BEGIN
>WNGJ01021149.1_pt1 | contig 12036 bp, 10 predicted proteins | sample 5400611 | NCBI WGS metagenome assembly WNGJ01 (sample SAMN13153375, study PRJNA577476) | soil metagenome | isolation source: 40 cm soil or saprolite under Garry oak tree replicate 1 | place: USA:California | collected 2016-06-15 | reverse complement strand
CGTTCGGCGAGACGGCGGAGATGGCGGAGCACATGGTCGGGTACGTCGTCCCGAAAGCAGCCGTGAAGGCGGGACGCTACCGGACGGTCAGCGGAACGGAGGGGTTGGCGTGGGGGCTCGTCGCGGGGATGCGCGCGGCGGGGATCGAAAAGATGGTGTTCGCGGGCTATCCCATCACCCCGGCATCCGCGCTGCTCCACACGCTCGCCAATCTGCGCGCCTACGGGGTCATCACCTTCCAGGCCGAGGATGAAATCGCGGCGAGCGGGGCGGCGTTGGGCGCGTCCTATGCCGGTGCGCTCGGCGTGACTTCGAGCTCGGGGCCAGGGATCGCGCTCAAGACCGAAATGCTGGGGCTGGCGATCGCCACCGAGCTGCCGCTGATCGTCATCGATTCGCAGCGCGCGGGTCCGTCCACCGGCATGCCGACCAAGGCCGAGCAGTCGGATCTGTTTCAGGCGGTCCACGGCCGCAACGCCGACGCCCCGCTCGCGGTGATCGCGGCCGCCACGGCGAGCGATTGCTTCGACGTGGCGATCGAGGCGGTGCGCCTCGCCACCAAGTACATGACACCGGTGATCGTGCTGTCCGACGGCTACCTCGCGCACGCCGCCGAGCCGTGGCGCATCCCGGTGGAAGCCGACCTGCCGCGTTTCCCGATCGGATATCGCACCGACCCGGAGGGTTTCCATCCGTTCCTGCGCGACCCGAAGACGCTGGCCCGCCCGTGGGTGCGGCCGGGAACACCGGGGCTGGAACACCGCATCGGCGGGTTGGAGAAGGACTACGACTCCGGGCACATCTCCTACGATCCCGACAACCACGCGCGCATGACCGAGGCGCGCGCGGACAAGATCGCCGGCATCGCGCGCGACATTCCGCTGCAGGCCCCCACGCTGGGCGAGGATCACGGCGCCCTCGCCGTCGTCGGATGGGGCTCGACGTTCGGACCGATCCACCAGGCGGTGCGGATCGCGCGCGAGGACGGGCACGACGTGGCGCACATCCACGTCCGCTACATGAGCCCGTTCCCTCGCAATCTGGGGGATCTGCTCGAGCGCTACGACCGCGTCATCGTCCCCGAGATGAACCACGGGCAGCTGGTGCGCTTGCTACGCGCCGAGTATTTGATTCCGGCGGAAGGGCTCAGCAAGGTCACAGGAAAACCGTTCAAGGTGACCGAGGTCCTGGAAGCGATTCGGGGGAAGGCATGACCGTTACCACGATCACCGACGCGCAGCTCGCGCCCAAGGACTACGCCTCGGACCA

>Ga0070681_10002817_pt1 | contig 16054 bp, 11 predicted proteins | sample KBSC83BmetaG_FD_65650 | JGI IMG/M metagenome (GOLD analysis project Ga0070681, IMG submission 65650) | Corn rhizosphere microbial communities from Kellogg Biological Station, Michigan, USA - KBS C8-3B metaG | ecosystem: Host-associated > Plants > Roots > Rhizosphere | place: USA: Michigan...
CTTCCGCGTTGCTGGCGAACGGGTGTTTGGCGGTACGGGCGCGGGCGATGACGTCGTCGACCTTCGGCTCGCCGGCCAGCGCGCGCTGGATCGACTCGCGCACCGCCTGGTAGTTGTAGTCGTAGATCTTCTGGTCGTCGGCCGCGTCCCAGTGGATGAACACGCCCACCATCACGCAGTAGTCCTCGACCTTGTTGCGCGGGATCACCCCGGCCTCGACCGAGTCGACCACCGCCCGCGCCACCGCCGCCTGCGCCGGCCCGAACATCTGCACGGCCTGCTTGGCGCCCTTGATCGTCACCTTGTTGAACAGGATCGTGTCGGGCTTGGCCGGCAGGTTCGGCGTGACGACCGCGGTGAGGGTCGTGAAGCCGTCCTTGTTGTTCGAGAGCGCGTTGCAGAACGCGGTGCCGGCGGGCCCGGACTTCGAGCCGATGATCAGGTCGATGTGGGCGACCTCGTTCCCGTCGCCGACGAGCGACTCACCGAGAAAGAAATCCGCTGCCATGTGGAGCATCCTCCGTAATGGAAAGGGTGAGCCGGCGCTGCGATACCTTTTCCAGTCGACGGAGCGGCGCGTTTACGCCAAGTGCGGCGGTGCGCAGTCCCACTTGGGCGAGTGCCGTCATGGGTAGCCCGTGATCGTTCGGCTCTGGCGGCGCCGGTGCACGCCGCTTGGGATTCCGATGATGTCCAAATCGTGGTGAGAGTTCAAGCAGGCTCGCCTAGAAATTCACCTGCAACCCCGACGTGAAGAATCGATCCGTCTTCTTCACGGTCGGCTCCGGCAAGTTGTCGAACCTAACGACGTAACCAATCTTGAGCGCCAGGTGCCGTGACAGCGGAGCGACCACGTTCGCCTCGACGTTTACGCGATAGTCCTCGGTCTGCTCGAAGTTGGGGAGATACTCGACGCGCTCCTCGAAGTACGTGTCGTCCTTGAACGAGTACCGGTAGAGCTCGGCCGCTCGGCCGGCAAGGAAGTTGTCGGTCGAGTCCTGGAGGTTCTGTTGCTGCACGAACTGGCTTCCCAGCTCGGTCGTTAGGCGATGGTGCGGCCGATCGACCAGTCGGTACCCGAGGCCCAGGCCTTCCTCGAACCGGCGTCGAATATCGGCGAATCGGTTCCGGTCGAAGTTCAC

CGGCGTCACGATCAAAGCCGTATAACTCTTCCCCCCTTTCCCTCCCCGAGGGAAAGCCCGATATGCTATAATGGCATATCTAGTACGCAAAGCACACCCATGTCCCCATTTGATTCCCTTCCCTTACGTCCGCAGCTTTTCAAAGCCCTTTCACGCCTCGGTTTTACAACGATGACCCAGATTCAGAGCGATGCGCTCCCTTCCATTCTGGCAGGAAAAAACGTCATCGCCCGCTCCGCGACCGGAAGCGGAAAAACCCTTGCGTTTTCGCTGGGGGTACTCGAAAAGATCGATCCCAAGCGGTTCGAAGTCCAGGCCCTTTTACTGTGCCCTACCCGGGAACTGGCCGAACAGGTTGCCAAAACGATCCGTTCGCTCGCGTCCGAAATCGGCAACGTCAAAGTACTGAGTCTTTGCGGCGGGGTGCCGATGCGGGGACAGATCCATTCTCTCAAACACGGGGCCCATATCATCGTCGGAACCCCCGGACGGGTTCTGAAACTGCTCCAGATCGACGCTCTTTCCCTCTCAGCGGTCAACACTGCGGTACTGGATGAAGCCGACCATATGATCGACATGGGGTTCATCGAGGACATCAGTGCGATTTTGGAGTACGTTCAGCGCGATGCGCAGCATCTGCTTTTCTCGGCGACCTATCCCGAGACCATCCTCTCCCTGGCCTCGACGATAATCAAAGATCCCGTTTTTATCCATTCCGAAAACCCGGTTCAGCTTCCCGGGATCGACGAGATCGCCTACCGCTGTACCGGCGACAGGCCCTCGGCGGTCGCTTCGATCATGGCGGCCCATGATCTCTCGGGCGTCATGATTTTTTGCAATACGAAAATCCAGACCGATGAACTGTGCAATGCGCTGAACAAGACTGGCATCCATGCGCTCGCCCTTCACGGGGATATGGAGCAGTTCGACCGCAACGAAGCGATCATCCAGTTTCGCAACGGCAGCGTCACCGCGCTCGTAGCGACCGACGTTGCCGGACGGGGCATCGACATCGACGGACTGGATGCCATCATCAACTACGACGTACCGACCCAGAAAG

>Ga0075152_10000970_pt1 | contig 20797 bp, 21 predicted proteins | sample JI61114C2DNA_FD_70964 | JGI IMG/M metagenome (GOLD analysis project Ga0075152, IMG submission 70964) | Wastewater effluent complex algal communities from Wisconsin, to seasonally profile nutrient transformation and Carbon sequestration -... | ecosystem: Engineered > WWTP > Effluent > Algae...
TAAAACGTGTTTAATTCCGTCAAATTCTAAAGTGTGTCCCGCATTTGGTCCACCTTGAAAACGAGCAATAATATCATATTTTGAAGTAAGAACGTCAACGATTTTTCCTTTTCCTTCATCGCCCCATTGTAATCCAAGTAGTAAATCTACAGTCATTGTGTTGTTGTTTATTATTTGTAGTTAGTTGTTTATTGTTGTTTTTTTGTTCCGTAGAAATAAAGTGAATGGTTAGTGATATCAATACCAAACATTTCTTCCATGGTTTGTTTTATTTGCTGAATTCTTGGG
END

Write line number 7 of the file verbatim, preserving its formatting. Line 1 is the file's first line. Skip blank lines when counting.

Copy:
TAAAACGTGTTTAATTCCGTCAAATTCTAAAGTGTGTCCCGCATTTGGTCCACCTTGAAAACGAGCAATAATATCATATTTTGAAGTAAGAACGTCAACGATTTTTCCTTTTCCTTCATCGCCCCATTGTAATCCAAGTAGTAAATCTACAGTCATTGTGTTGTTGTTTATTATTTGTAGTTAGTTGTTTATTGTTGTTTTTTTGTTCCGTAGAAATAAAGTGAATGGTTAGTGATATCAATACCAAACATTTCTTCCATGGTTTGTTTTATTTGCTGAATTCTTGGG